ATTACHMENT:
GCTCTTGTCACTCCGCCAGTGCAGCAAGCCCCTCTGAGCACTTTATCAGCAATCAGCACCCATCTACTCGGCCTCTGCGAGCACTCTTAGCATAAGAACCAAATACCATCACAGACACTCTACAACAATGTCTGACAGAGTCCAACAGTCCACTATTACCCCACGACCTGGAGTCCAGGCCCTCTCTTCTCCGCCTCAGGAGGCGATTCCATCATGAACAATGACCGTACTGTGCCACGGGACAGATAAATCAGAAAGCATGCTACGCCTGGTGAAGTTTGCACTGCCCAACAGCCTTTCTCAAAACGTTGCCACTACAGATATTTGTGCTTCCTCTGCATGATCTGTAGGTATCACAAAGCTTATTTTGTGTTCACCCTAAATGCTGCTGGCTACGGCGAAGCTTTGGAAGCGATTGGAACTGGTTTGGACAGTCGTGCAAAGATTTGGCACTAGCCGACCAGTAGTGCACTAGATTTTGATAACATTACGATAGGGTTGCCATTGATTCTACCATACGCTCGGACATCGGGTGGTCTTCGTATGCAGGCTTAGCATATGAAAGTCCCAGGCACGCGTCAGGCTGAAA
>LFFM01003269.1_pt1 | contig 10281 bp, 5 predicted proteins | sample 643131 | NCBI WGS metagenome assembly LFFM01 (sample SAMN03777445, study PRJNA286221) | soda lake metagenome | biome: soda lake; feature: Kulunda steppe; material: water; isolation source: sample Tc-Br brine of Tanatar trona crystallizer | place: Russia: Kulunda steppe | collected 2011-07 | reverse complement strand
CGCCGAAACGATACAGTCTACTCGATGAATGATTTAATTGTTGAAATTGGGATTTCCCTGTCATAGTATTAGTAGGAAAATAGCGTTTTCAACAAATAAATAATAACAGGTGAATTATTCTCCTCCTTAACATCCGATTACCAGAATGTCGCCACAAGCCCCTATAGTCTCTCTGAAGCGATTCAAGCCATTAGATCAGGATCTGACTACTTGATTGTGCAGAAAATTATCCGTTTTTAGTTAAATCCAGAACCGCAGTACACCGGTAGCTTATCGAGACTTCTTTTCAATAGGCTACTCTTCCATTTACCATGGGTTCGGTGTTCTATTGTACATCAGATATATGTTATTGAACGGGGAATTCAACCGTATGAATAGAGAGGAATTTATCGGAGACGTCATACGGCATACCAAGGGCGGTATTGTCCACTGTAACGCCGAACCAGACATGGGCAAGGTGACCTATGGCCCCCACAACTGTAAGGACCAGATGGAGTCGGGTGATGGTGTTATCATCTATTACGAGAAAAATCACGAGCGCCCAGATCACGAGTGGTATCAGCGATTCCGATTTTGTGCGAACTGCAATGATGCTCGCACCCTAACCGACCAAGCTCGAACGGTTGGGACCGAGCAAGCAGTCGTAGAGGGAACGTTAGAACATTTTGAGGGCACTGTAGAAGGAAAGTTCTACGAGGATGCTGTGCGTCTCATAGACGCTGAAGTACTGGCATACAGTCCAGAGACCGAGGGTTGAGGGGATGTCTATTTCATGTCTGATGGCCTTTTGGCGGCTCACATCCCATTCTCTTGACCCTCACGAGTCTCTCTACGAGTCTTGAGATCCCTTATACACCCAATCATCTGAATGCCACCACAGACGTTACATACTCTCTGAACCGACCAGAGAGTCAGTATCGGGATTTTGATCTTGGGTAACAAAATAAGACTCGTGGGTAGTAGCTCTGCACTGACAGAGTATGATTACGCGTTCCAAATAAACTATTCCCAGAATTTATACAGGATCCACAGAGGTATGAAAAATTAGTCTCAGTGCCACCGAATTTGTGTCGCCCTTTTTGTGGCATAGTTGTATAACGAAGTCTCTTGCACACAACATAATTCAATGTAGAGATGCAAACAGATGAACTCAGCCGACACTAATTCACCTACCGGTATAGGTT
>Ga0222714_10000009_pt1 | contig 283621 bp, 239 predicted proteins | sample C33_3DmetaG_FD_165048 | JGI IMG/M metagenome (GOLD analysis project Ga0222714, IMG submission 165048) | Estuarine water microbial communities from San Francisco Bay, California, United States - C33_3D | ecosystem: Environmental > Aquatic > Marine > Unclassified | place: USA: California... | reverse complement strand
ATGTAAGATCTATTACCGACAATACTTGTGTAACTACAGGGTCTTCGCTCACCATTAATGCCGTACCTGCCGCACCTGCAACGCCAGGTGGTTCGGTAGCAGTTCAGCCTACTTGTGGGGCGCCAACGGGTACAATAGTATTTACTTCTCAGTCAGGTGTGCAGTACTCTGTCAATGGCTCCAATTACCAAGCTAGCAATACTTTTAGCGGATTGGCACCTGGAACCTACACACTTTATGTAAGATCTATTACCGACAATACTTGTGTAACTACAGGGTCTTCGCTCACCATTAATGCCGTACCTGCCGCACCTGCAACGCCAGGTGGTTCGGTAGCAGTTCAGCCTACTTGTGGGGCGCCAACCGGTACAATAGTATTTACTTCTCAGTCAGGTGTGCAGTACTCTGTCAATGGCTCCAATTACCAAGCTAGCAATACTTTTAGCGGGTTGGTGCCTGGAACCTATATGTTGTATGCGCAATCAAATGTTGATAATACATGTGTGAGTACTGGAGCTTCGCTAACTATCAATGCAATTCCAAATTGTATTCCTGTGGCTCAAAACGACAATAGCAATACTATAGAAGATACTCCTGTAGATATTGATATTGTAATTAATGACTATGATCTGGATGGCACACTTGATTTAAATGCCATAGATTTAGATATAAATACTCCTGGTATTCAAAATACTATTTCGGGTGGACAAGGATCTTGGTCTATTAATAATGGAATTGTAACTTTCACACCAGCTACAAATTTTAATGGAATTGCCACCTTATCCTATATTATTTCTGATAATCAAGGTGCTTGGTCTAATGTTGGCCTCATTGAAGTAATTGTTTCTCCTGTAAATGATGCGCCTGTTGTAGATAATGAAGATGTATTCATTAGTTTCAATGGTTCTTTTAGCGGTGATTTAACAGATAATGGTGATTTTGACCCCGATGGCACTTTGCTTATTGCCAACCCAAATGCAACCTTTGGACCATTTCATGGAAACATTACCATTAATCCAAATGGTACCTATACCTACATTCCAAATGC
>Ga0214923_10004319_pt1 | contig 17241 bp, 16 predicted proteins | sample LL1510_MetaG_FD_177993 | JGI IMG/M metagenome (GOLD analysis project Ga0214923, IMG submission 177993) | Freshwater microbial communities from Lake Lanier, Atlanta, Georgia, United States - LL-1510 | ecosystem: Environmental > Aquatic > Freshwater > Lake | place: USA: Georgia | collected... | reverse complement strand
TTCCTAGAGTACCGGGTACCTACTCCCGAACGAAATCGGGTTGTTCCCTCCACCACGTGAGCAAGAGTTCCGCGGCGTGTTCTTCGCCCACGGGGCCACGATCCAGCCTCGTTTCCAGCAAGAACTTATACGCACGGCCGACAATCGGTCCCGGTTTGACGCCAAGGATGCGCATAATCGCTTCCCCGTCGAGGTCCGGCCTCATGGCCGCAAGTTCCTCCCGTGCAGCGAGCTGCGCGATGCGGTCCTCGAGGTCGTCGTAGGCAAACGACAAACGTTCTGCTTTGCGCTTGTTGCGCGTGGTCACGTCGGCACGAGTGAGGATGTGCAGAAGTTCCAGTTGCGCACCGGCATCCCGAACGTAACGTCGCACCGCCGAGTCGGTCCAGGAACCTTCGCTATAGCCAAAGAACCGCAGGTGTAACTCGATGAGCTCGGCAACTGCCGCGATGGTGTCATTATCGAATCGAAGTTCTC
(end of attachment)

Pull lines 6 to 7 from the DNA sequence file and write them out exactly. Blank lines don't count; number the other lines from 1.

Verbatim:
>Ga0214923_10004319_pt1 | contig 17241 bp, 16 predicted proteins | sample LL1510_MetaG_FD_177993 | JGI IMG/M metagenome (GOLD analysis project Ga0214923, IMG submission 177993) | Freshwater microbial communities from Lake Lanier, Atlanta, Georgia, United States - LL-1510 | ecosystem: Environmental > Aquatic > Freshwater > Lake | place: USA: Georgia | collected... | reverse complement strand
TTCCTAGAGTACCGGGTACCTACTCCCGAACGAAATCGGGTTGTTCCCTCCACCACGTGAGCAAGAGTTCCGCGGCGTGTTCTTCGCCCACGGGGCCACGATCCAGCCTCGTTTCCAGCAAGAACTTATACGCACGGCCGACAATCGGTCCCGGTTTGACGCCAAGGATGCGCATAATCGCTTCCCCGTCGAGGTCCGGCCTCATGGCCGCAAGTTCCTCCCGTGCAGCGAGCTGCGCGATGCGGTCCTCGAGGTCGTCGTAGGCAAACGACAAACGTTCTGCTTTGCGCTTGTTGCGCGTGGTCACGTCGGCACGAGTGAGGATGTGCAGAAGTTCCAGTTGCGCACCGGCATCCCGAACGTAACGTCGCACCGCCGAGTCGGTCCAGGAACCTTCGCTATAGCCAAAGAACCGCAGGTGTAACTCGATGAGCTCGGCAACTGCCGCGATGGTGTCATTATCGAATCGAAGTTCTC